Why not just process the images using the Fuji software or both Adobe and Fuji for comparison sake. It would be nice to see just what quality the camera is capable of and not, "this is the quality you can get from a software that is not up to scratch with that particular file". Particularly with Fuji's unique sensor.
Yes, it may mean using the default application for all the camera tests, but that is the true quality of that camera. This image comparison leaves me with the question "but what is the quality really like?"
I have never used a BB but I d hope they deliver a competitive product for both competition and the success of a canadian tech company.A friend of mine (Computer systems manager) want from BB to iphone and back to BB for the simple reason that the BB phone did not need recharging during the day where the iphone died during the day because he was playing with all the apps.Will the new BB phones with all the apps and graphics also use up power? May be important for business users along with the inherent BB advantages.
Geoff666: Does anyone else use Apple Aperture?
I find it works pretty well and I would be interested on how it compares with the others in this review...
A very interesting review nonetheless...
I use Aperture and love it. I shoot tethered with it and do the vast majority of my editing there. When needed, I use my Nik software plug-ins to get more refined adjustments or PS6 to more complex edits. The applications tested here sound pretty good but I can't complain about Aperture, an excellent image management and editing tool. I am a bit surprised it is not also compared here.
robjons: I'm curious how big the sensor is, but I can never find your (DPR's) sensor size graphic. What do I type in the search to see it? Of course, it probably only shows FF as the largest...
It is listed above in the text under "Advantages of the S System". It reads: "S-System including the large (30 x 45 mm) Leica Pro Format sensor"
topstuff: DPR seem to have marked the camera down because of its relative position in a more crowded market compared to , for example, the NEX range.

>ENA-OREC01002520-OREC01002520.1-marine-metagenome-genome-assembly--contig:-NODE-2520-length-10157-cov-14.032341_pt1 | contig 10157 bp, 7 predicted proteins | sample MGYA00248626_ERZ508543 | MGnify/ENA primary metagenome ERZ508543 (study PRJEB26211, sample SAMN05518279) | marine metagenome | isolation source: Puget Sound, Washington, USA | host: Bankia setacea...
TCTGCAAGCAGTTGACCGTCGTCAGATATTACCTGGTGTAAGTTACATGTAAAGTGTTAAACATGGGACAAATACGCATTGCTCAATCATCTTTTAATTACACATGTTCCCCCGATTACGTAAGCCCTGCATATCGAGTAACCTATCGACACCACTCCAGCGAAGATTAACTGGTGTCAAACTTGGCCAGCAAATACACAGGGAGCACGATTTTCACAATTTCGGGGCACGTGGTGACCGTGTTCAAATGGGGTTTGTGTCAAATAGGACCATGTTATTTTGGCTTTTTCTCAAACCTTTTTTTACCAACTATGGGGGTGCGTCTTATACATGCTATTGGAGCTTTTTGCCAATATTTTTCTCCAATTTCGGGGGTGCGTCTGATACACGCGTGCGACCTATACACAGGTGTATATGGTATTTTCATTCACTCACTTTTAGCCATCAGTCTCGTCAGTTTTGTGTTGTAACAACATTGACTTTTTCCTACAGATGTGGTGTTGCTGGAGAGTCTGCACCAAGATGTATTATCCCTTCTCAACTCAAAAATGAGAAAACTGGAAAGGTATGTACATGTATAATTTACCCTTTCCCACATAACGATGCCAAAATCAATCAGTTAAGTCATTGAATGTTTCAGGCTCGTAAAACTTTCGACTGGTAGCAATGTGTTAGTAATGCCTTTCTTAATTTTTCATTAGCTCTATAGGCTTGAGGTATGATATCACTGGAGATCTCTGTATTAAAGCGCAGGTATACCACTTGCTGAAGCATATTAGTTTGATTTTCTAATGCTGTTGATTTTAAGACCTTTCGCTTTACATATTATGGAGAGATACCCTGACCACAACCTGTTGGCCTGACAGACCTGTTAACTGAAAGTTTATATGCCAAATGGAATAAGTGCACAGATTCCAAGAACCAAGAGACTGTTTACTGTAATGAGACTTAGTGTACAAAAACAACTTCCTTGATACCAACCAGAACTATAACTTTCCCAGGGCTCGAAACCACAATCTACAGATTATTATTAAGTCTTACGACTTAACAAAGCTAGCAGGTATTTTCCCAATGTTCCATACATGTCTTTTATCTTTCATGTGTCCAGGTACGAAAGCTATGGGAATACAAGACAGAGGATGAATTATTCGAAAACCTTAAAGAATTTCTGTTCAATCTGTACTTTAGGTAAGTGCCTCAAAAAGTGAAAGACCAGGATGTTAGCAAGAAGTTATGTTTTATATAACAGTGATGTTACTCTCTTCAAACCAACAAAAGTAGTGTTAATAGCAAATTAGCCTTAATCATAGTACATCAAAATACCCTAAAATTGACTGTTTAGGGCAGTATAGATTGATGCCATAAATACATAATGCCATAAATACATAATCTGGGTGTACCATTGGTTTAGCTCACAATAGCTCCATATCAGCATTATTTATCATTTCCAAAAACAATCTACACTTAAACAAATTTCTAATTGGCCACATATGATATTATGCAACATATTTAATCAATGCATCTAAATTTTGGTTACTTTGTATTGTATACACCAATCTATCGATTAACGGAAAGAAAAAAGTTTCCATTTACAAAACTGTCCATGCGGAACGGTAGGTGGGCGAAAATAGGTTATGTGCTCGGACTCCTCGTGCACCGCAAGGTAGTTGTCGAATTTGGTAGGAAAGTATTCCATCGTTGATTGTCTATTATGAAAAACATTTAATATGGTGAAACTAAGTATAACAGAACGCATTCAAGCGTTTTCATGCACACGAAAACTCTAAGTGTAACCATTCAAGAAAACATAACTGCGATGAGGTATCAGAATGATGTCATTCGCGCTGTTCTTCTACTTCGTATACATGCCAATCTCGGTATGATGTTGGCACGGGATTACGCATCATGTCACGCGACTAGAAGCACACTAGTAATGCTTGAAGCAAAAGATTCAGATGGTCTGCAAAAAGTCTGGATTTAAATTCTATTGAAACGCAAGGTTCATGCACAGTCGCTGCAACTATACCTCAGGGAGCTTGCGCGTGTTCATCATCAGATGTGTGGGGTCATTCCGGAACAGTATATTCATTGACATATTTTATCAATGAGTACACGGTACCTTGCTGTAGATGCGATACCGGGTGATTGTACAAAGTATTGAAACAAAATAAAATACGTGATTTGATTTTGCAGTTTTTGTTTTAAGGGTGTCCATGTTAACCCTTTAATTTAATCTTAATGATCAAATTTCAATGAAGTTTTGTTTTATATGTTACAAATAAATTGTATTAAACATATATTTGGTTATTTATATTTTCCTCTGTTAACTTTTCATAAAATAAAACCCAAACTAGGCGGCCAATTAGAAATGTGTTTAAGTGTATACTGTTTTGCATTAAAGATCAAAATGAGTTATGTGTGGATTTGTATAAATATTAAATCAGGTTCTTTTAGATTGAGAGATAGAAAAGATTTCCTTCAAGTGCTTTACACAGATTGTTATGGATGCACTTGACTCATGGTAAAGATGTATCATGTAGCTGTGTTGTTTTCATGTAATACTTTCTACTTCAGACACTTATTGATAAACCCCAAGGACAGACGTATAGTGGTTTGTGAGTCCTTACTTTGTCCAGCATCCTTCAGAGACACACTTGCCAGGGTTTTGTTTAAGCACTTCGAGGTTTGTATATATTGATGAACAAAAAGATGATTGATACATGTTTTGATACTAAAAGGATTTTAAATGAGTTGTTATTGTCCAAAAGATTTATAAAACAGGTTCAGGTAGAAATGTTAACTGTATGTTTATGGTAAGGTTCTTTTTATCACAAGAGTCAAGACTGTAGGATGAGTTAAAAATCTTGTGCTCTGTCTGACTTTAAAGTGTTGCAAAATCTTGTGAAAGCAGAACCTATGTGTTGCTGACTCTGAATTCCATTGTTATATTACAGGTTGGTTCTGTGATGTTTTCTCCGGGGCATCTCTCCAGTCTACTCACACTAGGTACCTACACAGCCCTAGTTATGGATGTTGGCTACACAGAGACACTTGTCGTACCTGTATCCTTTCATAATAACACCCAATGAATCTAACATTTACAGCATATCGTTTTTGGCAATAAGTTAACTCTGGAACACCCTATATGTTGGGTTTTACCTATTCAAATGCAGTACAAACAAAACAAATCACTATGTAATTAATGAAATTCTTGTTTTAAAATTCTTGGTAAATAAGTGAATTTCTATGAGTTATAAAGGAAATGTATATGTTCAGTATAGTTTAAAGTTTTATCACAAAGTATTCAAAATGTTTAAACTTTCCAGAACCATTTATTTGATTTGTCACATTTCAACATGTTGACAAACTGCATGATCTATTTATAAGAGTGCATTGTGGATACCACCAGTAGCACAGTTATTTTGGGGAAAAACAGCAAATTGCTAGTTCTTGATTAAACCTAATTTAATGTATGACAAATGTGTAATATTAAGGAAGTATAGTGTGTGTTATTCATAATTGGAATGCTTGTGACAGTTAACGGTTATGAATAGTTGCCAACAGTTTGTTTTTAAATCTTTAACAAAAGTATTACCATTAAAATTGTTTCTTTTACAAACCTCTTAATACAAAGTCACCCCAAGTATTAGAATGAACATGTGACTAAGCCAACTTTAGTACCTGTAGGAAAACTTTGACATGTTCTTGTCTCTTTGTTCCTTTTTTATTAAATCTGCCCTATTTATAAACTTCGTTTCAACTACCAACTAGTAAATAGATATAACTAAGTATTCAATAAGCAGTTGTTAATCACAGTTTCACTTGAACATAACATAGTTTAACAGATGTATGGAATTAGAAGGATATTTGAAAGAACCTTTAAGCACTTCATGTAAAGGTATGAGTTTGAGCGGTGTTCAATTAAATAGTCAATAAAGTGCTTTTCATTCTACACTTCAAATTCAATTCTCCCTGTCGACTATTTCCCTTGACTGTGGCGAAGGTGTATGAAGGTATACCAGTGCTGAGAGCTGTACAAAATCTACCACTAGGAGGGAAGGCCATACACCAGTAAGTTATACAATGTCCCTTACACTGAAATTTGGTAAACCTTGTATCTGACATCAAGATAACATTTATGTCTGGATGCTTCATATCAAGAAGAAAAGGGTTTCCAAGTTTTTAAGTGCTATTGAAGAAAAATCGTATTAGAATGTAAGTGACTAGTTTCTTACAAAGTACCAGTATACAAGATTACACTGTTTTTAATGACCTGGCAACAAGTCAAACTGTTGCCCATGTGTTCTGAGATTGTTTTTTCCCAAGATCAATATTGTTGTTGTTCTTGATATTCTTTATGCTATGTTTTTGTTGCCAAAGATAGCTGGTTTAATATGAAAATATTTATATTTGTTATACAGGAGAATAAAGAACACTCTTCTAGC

I think the thinking from DPR is a bit muddled here. Perhaps they spend too much time with the camera on a test rig rather than out in the field.
As a NEX5N user, I recognise that while the sensor quality is high and potential IQ is great, the effectiveness of the camera for mixed, family use ( surely its primary role ) is negated by its relatively poor AF and weak lens selection.
M4/3 does not seem to have the same weaknesses - with this Panny and the new Olympus EP3 having much better AF than the NEX and a larger choice of lenses.
Therefore, when weighting these factors, I find it hard to reconcile how the Panny is "marked down" compared to the NEX.
NEX5N does not deserve GOLD while the GX-1 gets Silver IMO. They each have advantages and disadvantages that neutralise each other and IMO should have the same score.
Good point "topstuff" on the camera review highlighting certain points and not considering some real world usage data. Noone is perfect however.
I am of the feeling that reviews are just a guide and the evaluation should be left up to the potential buyer. Of course this requires a bit of independent thinking which I realize not everybody shows. I rarely buy according to the top pick in the review but go according to what I prefer in a camera. I admittedly also favour certain brands, usually as a result of familiarity and reputation and not always because of the specs. (The competition is so hot and heavy that there are always a few worthy products in every category)
I have found the DPR reviews very helpful but I do talk with friends, visit the manufacturer's website and go pick up the camera at a camera store before buying. That way I can't just blame DPR when I make a bad pick, I get to blame everyone else......... Except me! LOL